A plaque that commemorates the heroic struggle against racism on Bristol’s buses was unveiled at Marlborough Street bus station in August 2014. In 1963 the Bristol Bus Company’s refusal to recruit black people as drivers or conductors was supported by Transport and General Workers Union (TGWU) members who threatened to bring the buses to a halt if black workers were employed on bus crews.This colour bar was brought to a glorious end after four young West Indians, Prince Brown, Audley Evans, Roy Hackett and Owen Henry, along with British born Paul Stephenson, set up the West Indian Development Council.
The 1955 Montgomery Bus Boycott inspired them, when Rosa Parks was arrested for refusing to give up her seat to a white passenger. Black Bristolians and white anti-racists, including Bristol East Labour MP Tony Benn, boycotted the bus company who thus lost income and was badly damaged by the publicity the campaign generated. After four months the bus company announced it would it was ending its bar on ‘coloured labour’ thus forcing white trade unionists to reassess their attitudes and begin working alongside their black colleagues.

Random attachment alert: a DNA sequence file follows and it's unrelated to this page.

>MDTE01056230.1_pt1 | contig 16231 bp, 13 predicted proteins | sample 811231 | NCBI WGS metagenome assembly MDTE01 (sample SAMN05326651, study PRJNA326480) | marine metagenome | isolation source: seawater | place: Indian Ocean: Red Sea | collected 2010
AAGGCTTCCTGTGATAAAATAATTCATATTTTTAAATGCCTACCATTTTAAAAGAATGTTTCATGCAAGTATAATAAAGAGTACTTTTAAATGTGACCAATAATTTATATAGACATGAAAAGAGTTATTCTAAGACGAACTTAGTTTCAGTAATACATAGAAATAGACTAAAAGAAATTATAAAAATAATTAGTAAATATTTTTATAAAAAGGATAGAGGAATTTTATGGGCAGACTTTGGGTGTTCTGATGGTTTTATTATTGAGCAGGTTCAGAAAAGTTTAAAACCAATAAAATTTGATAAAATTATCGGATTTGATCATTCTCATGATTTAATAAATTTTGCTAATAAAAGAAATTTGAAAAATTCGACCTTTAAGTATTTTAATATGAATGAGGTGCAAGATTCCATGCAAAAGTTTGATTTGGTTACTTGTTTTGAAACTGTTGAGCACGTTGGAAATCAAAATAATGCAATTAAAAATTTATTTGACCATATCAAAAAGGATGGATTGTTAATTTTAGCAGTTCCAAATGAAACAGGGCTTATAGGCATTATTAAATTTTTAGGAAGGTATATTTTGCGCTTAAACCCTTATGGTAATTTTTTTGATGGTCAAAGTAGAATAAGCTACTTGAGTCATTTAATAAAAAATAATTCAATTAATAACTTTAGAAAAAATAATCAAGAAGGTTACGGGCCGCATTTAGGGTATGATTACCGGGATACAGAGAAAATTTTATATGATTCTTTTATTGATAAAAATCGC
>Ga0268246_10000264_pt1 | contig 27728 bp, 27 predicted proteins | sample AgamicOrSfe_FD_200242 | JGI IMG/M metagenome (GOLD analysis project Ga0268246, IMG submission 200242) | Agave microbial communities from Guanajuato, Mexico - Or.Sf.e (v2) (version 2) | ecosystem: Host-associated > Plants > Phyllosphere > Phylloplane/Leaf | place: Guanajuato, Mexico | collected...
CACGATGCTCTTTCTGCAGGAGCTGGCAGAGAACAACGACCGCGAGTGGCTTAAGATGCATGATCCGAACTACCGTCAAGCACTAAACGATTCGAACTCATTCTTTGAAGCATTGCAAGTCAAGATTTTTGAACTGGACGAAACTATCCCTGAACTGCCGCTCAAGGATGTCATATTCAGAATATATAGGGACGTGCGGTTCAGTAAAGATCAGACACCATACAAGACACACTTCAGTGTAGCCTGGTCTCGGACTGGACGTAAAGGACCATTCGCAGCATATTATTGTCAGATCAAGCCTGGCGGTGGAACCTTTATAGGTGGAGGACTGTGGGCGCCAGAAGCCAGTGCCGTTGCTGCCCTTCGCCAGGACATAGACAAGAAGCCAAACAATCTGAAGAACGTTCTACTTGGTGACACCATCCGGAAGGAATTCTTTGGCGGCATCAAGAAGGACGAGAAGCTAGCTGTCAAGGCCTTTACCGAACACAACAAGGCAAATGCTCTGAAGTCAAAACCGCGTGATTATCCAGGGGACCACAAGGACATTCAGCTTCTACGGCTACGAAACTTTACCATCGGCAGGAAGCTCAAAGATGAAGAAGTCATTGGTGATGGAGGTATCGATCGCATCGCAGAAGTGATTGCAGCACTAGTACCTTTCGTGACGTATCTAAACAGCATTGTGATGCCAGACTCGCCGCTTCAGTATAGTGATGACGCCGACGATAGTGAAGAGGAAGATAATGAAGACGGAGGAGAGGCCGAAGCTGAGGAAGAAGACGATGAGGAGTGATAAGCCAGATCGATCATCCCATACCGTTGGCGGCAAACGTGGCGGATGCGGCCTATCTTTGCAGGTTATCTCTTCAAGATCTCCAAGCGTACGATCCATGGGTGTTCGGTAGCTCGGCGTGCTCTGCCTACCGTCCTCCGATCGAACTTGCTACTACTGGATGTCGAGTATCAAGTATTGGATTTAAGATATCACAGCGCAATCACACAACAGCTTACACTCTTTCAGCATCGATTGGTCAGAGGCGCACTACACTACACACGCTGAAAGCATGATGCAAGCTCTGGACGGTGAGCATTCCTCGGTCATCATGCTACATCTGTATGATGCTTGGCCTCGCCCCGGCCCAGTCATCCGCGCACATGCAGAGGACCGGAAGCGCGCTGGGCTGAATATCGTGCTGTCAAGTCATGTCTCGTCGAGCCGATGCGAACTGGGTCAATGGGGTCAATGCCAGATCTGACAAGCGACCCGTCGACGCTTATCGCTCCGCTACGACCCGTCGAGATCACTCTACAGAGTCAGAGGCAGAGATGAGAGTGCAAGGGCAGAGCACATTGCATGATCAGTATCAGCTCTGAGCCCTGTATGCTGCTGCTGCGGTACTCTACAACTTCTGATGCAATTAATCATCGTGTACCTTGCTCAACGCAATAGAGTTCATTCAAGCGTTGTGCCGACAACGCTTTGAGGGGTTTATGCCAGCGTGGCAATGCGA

The successful struggle also helped inspire the passing two years later in Parliament of the Race Relations Act that outlaws racial discrimination.
In 1986, Madge Dresser wrote an account of events in 1963.
This is at:-
Madge Dresser’s book has been republished by Bookmarks with financial support from a number of trade union branches including Bristol Unite Health, Bristol Unite General services and Bristol Finance and Legal.
It is available at a cost of £5.80 plus postage from http://www.bookmarksbookshop.co.uk/view/34116/Black+and+White+on+the+Buses%3A+The+1963+Colour+Bar+Dispute+in+Bristol
In 2013, Unite, as the successor to the TGWU, issued an apology: –
For more on this historic struggle see:-
Many thanks to Cheryl Nelson, UNITE rep at AXA Bristol office, for sending in the photograph of the plaque and suggesting including it on Rebel Road.